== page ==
I have a backup power bank made of an inverter and car batteries. It charges when the grid power is on and turns on when the grid power turns off. However, my "electrician" repurposed the grounding wires from a switch to provide the power to select sockets and loads around the house, so that only they turn on — in an effort to converse energy.

I know how terrible an idea this is, but my "electrician" whose trade isn't regulated in my developing country does not. He doesn't understand the difference between AC and DC either, and believes that the grounding wire is redundant.

My question is: What is the right way to deliver backup power?

Should I install the output of the backup to where the mains power input is? If so, the backup is 2 car batteries, how do I protect appliances like my air-conditioner from being under-powered?

  • It's important for us to know what country you're in. May 26, 2019 at 1:34
  • Where are you on this planet? May 26, 2019 at 2:29
  • Also, what make and model is your inverter? May 26, 2019 at 2:29
  • @ThreePhaseEel My starter for 10 is India...
    – Solar Mike
    May 26, 2019 at 3:37
  • 1
    This is not safe - I would supply particular circuits only at the fuse box or supply board and never interfere with the earth or ground.
    – Solar Mike
    May 26, 2019 at 3:40

1 Answer 1


It's pretty easy with a simple backup power system like yours, which has a separate battery charger from the inverter.

You have two panels -- a main panel and a sub-panel.

The main panel is on utility power only. You put circuits in there which only power from the utility (don't ever need to be powered from battery). This includes the battery charger.

The sub-panel is on a transfer switch which can place it on utility power OR battery power, but never both at once. This is necessary for the safety of linemen, but also makes sure you aren't powering up the whole neighborhood, which would flatten your battery fast!

The utility side of the transfer switch is fed from a circuit breaker in the main panel. That protects the wiring to the transfer switch from overload.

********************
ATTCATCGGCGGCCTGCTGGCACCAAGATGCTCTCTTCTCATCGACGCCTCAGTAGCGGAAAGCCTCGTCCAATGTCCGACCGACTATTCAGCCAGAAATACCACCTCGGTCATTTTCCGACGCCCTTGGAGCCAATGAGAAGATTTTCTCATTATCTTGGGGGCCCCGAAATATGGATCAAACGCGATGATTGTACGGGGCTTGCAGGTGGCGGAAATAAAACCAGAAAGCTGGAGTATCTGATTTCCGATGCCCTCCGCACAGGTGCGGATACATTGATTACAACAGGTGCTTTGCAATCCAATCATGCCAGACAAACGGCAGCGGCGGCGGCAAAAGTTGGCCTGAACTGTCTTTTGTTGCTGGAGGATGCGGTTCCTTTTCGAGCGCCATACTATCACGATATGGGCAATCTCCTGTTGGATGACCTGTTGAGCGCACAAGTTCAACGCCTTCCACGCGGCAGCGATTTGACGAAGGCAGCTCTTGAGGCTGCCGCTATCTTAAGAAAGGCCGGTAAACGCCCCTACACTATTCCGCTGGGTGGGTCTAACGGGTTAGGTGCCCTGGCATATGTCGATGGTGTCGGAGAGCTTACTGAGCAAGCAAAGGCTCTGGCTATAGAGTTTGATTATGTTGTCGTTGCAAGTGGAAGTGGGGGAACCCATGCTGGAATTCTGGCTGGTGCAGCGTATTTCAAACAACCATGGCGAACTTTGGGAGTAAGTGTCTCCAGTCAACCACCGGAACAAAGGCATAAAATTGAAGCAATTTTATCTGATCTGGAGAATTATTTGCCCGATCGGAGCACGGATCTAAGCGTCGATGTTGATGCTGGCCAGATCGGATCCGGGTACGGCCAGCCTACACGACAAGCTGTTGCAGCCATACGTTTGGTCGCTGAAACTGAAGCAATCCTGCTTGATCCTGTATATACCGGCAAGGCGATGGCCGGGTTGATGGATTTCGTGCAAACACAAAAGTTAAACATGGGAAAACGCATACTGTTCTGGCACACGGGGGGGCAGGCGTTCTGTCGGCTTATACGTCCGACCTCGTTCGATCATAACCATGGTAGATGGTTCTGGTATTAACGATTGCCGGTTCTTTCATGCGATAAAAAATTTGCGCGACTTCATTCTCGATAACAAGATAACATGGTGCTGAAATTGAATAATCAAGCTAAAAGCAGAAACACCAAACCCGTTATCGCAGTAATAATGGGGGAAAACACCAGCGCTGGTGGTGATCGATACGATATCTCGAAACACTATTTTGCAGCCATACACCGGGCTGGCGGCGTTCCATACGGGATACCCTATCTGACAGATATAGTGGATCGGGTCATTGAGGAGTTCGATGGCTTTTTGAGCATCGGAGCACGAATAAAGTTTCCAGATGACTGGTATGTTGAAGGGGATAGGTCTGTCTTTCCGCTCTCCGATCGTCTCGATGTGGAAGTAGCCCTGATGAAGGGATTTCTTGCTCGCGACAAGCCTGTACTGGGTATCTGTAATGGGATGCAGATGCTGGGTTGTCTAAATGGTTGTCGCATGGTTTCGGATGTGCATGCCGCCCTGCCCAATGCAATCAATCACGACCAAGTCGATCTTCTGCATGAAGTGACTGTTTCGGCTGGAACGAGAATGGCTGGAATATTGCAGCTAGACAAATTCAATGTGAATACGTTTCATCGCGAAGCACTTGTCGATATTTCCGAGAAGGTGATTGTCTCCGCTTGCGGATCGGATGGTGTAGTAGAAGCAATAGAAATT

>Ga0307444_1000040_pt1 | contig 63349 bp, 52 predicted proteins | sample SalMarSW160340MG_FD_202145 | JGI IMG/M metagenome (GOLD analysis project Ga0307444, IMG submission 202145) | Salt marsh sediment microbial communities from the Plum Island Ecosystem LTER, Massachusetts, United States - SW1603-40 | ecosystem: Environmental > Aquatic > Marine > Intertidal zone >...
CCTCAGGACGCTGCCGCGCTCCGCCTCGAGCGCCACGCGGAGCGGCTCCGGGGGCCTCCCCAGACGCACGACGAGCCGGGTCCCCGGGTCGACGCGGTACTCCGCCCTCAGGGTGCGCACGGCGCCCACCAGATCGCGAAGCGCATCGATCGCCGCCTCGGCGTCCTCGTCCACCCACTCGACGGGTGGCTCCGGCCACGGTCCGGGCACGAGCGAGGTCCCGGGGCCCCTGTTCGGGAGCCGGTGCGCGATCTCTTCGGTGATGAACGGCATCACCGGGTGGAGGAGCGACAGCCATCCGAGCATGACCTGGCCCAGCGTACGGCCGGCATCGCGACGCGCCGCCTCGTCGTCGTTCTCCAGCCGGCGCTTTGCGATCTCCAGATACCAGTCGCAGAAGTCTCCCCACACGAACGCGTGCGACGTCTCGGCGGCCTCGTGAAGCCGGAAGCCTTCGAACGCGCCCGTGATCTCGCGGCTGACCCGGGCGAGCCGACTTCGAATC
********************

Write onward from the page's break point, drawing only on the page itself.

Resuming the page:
The various circuits that you want to be able to power off battery, are installed in this sub-panel. *Note that you get to choose which circuits are powered by battery, simply by switching their circuit breaker off when you throw the transfer switch to battery mode.

The North American style transfer switch

Now in North America, our service panel designs allow you to have a subpanel with the transfer switch/interlock built right in; this is a Siemens/Murray design that straps 2 circuit breakers together, and then those breakers are back-fed. The interlock includes a bar that won't allow both breakers to be on at once. The kit costs only US$30 (plus two large breakers $10-40 each). Very economical. In your case, you could actually use exactly that same kit as a simple interlocked transfer switch, just using a very small 4-space subpanel that has just enough room for the interlocked breakers. Since North America uses 2-pole power, wire it Philippine style, using the 2 poles as hot and neutral. That way you are switching neutral for maximum safety.

The interlock can then feed onward to your usual DIN rail+RCD type subpanel. Remember you will need an RCD inside that subpanel, otherwise you will have no RCD protection when the device is thrown to "battery".

This only works for simple battery systems with a battery charger separate from the inverter. (the diodes in both of them prevent backfeeding onto the line). If you get a modern system like a Tesla PowerWall where the battery charger and inverter are integrated and use a single connection, this gets a lot more complicated. I would avoid that if I could.

The better way - straight battery

An inverter itself is a heavy load. It takes a lot of battery power simply to keep the inverter "spun up", even if it's not driving any loads at all.

Many loads can be run directly off battery voltage without the need for an inverter - lighting, modem, router, a few PC power supplies, some thermostat controls, etc. It's a good idea to do this as much as possible. If you can eliminate the inverter altogether, you'll get better use out of your batteries (need a smaller pack or get better runtime out of the pack you have).

  • You can get a changeover/transfer switch in a standard DIN mount form factor. E.g. this if 32A is enough, or one of these May 27, 2019 at 3:06
  • There should be no need to switch neutral (and it is specifically forbidden to switch the mains neutral here in NZ, though you may switch inverter/gen neutral). Keeping it all in one board potentially reduces the multiple supplies hazards. May 27, 2019 at 3:07
  • It depends a awful lot on the neutral-ground bonding involved. You have to switch neutral if the alternate supply would create a second N-G bond. Often an issue with portable generators. May 27, 2019 at 4:48
  • At least here in NZ, that's forbidden and the rules require removal of any N-E link in the generator (and presumably inverter) if connected to a permanent installation. MEN link must be in main switchboard. May 27, 2019 at 5:29
  • Meanwhile, in Canada... That is a 2-breaker style interlock using 3-pole breakers (intended for 3-phase). The panel has an extra "breaker row" at the top; its stab goes to neutral. They swerve out of their way to switch neutral. The reason is probably that people are constantly using portable generators which have their own N-G bond. The same could apply to OP depending on his inverter. May 27, 2019 at 16:18

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